AFRICA ENVIRONMENT OUTLOOK
Past, present and future perspectives

Continued from previous page

International efforts to conserve natural habitats have been very successful in Western Africa, mainly as a result of ratification of the Ramsar Convention, and the Convention on Biological Diversity. There are 15 Biosphere Reserves in the sub-region, 10 World Heritage Sites, and 37 Ramsar sites (see Table 2b.17).

Table 2b.17 Internationally protected areas in Western Africa
Biosphere Reserves* World Heritage Sites Ramsar Sites
Country Number Area (000 ha) Number Area (000 ha) Number Area (000 ha)
 
Benin 1 623 0 0 2 139
Burkina Faso 1 186 0 0 3 299
Côte d'Ivoire 2 1 480 3 1 504 1 19
Gambia 0   0 0 1 20
Ghana 1 8 0 0 6 178
Guinea 2 133 1 13 6 225
Guinea Bissau 1 110 0 0 1 39
Liberia 0   0 0 0 0
Mali 1 2 349 1 400 3 162
Mauritania 0   1 1 200 2 1 231
Niger 2 25 128 2 7 957 4 715
Nigeria 1 <1 0 0 1 58
Senegal 3 1 094 2 929 4 100
Sierra Leone 0   0 0 1 295
Togo 0   0 0 2 194
Total 15 31 111 10 12 003 37 3 674
 

Data not available for Cape Verde. *Some Biosphere Reserves are also World Heritage Sites or Ramsar sites.

Source: Ramsar 2002, UNDP and others 2000,UNESCO 2002

Nearly all countries within the sub-region are signatories to the Convention on Biological Diversity, and the Ramsar Convention, and many have drawn up programmes and projects under these agreements. Capacity development activities are also underway, under the aegis of new institutions created to coordinate and implement them. Most notable in this area has been GEF support for biodiversity programmes and projects in the sub-region. Western Africa was the principal African recipient of GEF biodiversity funding by mid-1998, with emphasis on coastal, marine and fresh water ecosystems.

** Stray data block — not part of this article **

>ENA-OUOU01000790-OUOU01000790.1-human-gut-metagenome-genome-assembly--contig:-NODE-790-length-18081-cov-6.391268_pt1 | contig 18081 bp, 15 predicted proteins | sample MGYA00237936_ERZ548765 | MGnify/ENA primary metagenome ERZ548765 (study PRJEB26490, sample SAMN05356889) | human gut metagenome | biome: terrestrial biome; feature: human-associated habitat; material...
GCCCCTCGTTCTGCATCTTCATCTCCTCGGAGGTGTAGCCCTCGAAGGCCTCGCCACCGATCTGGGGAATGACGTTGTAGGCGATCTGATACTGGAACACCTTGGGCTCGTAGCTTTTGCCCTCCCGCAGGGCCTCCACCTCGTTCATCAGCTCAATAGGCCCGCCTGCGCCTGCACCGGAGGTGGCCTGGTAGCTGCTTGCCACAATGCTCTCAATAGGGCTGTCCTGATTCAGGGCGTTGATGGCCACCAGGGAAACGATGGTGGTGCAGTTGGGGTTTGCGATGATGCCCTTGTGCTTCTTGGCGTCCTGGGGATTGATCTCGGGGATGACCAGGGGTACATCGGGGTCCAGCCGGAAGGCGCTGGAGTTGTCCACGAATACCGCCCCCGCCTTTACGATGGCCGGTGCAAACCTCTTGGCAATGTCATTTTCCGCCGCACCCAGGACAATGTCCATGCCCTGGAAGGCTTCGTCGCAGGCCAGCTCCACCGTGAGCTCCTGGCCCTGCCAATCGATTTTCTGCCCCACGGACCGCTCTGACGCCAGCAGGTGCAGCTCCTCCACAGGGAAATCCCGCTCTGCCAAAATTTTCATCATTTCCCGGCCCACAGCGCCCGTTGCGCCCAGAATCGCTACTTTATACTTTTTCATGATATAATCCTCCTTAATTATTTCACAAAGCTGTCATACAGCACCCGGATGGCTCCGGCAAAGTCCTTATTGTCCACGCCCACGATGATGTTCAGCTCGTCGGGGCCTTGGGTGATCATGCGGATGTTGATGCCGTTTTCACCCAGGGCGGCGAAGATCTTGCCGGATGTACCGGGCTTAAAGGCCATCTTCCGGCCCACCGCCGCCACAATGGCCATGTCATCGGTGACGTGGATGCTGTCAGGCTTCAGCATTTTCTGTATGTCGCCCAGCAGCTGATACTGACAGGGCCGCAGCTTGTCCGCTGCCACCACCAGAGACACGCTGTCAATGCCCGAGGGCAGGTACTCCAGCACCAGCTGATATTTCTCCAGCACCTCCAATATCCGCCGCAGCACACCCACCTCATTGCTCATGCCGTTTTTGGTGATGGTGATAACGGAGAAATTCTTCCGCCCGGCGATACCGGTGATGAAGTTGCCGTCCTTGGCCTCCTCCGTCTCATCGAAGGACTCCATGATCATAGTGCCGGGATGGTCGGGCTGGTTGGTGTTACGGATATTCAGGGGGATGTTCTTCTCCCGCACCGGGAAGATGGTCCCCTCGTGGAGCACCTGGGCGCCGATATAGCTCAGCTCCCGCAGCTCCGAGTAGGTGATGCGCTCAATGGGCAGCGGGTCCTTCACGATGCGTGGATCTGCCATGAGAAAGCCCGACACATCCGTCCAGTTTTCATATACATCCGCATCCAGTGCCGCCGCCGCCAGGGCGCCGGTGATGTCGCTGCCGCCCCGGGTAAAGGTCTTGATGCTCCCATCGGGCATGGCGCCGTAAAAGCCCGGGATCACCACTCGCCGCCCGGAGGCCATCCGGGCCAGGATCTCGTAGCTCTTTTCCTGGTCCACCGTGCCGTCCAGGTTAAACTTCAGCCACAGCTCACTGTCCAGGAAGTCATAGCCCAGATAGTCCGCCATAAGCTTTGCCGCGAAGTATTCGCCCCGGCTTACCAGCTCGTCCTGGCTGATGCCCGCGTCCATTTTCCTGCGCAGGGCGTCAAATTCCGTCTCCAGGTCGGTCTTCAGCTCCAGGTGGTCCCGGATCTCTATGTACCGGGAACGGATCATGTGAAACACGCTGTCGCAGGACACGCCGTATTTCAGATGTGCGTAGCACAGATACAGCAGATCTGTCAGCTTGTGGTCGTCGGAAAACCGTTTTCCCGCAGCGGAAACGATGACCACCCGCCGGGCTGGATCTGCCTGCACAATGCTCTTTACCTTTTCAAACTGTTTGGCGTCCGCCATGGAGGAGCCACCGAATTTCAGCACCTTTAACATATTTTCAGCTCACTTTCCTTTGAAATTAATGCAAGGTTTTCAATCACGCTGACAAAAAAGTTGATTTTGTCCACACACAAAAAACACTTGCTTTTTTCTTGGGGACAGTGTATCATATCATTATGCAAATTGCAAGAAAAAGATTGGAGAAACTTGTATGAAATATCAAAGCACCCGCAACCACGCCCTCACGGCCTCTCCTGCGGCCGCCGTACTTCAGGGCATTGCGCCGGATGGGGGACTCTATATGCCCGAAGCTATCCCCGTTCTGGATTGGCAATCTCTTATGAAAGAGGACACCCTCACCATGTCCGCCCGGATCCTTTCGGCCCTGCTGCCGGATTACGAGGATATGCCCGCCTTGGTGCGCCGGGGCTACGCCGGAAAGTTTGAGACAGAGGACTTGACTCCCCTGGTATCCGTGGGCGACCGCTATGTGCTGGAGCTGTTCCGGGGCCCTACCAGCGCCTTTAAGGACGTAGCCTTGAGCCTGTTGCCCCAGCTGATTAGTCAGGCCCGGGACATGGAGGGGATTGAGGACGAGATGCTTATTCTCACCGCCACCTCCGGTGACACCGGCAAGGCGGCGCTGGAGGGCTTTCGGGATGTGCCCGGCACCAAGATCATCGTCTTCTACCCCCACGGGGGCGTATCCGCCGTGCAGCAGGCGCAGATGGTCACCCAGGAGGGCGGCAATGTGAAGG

In the arid and semi-arid areas of the sub-region, emphasis is on plant genetic resources, protected area management and capacity building. At the country level, relevant legal instruments have been enacted to protect and conserve biological diversity, especially forests, fauna and wetlands. However, these are largely out of date and too under-resourced to be implemented satisfactorily. More recently, National Action Plans and Conservation Strategies for the environment in general, and for forests, wildlife and biodiversity in particular, have been formulated and implemented with external funding. For example, Sierra Leone began implementation of its Biodiversity Strategy and Action Plan in December 2001, and its government has embarked on a joint programme with an NGO, the Conservation Society of Sierra Leone, as a partnership for sustainable Biodiversity Management.

Continues on next page